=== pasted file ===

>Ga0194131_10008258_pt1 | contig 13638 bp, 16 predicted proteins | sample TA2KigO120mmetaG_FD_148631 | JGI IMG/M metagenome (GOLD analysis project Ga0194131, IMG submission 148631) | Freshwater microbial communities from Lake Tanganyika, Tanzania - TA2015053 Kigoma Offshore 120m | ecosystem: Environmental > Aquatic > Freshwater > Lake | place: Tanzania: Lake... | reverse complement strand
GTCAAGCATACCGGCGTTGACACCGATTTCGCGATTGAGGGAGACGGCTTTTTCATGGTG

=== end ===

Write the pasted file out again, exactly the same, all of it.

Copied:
>Ga0194131_10008258_pt1 | contig 13638 bp, 16 predicted proteins | sample TA2KigO120mmetaG_FD_148631 | JGI IMG/M metagenome (GOLD analysis project Ga0194131, IMG submission 148631) | Freshwater microbial communities from Lake Tanganyika, Tanzania - TA2015053 Kigoma Offshore 120m | ecosystem: Environmental > Aquatic > Freshwater > Lake | place: Tanzania: Lake... | reverse complement strand
GTCAAGCATACCGGCGTTGACACCGATTTCGCGATTGAGGGAGACGGCTTTTTCATGGTG